The observations on the properties of muriat of tin, by M. Pelletier, form ä valuable article, highly interesting to artists. Muriat of tin is either the solution of the metal in the common acid, or in the oxygenated acid. Artists dissolve their tin in different ways, which they usually keep secret; sometimes in the pure acid, sometimes, as our author supposes, in the nitro-muriatic. We may remark that the oxygenated muriat of tin, if diluted with water, will diffolve more of the metal, and the solution is then reduced to the usual state. The muriat of tin, with the fulphureous acid, is precipitated of a red colour, which foon becomes, on heating, a bright and beautiful yellow, that promises to be. highly useful as a pigment. We cannot enter on the par ticular details, but may obfervé, in general, that the oxygenated muriat of tin furnishes an excellent steady mordant, at an easy rates that the muriat of tin attracts oxygen (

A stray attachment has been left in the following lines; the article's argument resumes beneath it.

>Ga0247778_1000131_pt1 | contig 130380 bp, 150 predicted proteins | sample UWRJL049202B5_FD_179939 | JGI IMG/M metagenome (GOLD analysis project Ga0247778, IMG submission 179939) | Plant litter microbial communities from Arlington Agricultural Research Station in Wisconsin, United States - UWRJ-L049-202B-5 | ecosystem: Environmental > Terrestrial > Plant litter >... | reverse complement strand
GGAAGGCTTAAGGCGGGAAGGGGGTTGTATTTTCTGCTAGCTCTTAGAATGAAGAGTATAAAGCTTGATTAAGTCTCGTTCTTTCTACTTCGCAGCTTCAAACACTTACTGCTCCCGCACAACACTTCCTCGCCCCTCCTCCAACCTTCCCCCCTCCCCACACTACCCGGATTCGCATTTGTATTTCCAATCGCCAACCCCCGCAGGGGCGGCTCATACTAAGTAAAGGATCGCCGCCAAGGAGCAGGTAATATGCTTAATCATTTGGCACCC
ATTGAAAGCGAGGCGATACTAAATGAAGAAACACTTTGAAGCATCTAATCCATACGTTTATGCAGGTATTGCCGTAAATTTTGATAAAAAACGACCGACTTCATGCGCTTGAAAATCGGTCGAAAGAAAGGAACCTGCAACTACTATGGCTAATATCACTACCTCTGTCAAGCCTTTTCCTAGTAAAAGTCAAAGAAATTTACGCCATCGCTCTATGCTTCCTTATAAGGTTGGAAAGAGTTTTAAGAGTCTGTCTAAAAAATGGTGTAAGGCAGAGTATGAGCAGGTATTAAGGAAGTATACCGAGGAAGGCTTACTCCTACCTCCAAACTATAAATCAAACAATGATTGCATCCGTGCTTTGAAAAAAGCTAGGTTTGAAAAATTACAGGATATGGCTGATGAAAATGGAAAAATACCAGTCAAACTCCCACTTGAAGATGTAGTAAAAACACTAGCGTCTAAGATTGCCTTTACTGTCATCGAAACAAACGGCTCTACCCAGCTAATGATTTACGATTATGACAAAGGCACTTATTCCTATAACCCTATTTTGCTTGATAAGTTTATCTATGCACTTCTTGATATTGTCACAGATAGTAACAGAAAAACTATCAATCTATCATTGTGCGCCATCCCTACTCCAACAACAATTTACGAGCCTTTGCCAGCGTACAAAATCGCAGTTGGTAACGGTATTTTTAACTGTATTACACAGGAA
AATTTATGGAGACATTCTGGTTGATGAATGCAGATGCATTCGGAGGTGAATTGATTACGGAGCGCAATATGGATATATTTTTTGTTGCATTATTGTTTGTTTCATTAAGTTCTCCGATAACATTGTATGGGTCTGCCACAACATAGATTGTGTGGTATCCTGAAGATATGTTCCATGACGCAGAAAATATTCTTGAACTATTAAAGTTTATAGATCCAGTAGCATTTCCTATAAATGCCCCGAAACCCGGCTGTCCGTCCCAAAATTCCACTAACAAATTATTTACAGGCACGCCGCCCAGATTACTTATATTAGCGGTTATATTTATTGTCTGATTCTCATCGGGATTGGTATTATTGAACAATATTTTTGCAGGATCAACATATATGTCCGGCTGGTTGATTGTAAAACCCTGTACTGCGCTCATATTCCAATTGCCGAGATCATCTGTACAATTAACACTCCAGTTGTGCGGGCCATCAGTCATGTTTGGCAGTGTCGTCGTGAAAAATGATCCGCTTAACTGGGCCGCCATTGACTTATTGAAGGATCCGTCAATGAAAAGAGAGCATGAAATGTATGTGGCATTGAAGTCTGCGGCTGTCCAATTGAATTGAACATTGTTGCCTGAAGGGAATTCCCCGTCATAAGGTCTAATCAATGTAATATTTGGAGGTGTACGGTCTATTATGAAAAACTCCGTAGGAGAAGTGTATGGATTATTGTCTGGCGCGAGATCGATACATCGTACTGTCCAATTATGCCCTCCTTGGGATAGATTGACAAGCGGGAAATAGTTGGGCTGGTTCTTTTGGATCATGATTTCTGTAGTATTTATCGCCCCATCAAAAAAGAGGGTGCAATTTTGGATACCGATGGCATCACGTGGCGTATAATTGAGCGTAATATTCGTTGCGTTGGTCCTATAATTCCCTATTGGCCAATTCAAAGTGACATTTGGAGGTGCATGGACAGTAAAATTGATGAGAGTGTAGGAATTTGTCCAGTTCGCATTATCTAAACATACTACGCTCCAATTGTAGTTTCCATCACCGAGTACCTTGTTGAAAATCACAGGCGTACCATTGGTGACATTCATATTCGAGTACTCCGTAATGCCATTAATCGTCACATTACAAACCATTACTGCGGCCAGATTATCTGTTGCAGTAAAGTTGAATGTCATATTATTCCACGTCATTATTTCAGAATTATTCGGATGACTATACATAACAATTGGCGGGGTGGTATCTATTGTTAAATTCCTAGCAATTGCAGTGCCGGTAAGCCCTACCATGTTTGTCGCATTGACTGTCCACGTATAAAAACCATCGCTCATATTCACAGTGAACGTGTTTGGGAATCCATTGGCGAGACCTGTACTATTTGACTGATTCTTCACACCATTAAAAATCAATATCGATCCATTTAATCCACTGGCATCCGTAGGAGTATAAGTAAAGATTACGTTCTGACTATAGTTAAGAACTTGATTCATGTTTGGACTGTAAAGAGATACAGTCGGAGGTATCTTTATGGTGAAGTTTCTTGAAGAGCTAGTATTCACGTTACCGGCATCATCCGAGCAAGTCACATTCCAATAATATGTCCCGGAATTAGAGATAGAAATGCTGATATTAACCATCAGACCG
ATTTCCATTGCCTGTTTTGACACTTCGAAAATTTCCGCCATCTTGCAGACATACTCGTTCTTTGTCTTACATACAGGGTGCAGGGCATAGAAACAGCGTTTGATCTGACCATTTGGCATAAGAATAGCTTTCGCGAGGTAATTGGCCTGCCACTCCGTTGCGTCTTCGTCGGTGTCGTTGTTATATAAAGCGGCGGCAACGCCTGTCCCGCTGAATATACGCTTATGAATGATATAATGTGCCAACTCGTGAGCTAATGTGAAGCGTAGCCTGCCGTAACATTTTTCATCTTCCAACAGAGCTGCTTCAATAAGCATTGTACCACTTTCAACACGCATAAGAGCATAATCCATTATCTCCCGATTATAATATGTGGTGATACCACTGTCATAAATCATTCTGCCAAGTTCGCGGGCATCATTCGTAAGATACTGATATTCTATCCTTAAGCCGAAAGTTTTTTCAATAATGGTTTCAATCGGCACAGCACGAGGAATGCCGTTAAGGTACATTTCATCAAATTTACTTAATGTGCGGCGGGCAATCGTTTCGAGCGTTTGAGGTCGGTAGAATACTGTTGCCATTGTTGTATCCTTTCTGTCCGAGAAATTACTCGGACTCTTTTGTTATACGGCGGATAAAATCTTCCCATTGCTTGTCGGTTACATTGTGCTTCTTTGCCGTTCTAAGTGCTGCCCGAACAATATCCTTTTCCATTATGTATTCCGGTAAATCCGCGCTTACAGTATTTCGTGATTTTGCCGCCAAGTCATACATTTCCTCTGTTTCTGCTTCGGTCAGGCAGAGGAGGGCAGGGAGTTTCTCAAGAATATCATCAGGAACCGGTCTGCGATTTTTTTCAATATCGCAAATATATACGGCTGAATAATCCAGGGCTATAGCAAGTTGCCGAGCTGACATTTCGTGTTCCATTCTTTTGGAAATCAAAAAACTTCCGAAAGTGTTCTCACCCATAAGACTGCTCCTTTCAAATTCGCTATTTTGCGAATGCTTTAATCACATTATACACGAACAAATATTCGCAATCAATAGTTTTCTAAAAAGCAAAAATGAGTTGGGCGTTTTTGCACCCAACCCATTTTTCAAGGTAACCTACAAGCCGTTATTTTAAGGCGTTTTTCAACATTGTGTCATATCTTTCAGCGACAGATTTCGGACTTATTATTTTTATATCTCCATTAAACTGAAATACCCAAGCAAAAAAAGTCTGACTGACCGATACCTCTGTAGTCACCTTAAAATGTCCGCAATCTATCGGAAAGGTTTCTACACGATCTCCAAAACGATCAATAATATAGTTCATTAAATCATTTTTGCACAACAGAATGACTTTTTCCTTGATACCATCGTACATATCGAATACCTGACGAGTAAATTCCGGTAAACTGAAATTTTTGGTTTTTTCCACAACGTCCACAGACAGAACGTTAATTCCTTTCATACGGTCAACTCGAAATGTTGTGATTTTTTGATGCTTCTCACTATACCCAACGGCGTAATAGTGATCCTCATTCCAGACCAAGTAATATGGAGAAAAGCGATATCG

strongly, as to take it from inany acids and metallic oxyds, that the solution of gold affords no purple precipitate with the oxygenated muriat; and, lastly, that the common muriat absorbs oxygen from the atmosphere, and may consequently be employed to determine its proportion in any quantity of air.
M. Gadolin, of Abo, communicates the results of experiments on twenty fpecies of lichen, as materials for dye. ing, by M. Westring: many of them are 'natives of our own country, and their management is simple and easy.
A valuable essay by M. Vauquelin follows: it is entitled Chemical and Physiological Observations on the Respiration of Infects and Worms. The subjects of his experiments were, the gryllus viridiffimus, locufta vermivora, limax Alavus, and helix pomatia. He first describes the or gans of respiration, and proceeds to confider the effects which the respiration of caterpillars and snails on the air. He found that insects and worms respire oxygen like larger animals, with warm blood, and convert it, like them, into water and carbonic acid, that this air is essential to them; and that they die as soon as they are deprived of it. Snails, he says, have a considerable respiratory force; and their organs are not affected by carbonic acid or azote; but they extract all the oxygen which may be united with these airs, and do not die till the vital air is wholly exhausted.